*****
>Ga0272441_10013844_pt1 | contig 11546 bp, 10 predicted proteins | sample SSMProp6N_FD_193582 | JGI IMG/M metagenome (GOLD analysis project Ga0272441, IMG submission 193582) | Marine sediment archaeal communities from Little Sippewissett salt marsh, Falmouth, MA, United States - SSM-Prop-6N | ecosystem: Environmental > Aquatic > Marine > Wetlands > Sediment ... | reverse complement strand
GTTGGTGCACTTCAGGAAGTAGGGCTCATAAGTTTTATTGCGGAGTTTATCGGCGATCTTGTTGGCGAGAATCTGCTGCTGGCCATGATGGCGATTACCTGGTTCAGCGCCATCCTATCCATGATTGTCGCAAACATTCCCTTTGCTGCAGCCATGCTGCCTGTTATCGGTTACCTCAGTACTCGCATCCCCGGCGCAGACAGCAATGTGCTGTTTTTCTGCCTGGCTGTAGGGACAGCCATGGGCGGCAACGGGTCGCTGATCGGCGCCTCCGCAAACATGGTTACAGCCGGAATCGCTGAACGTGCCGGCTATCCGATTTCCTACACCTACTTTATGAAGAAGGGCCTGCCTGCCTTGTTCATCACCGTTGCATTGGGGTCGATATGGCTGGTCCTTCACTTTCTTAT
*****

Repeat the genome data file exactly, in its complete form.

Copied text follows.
>Ga0272441_10013844_pt1 | contig 11546 bp, 10 predicted proteins | sample SSMProp6N_FD_193582 | JGI IMG/M metagenome (GOLD analysis project Ga0272441, IMG submission 193582) | Marine sediment archaeal communities from Little Sippewissett salt marsh, Falmouth, MA, United States - SSM-Prop-6N | ecosystem: Environmental > Aquatic > Marine > Wetlands > Sediment ... | reverse complement strand
GTTGGTGCACTTCAGGAAGTAGGGCTCATAAGTTTTATTGCGGAGTTTATCGGCGATCTTGTTGGCGAGAATCTGCTGCTGGCCATGATGGCGATTACCTGGTTCAGCGCCATCCTATCCATGATTGTCGCAAACATTCCCTTTGCTGCAGCCATGCTGCCTGTTATCGGTTACCTCAGTACTCGCATCCCCGGCGCAGACAGCAATGTGCTGTTTTTCTGCCTGGCTGTAGGGACAGCCATGGGCGGCAACGGGTCGCTGATCGGCGCCTCCGCAAACATGGTTACAGCCGGAATCGCTGAACGTGCCGGCTATCCGATTTCCTACACCTACTTTATGAAGAAGGGCCTGCCTGCCTTGTTCATCACCGTTGCATTGGGGTCGATATGGCTGGTCCTTCACTTTCTTAT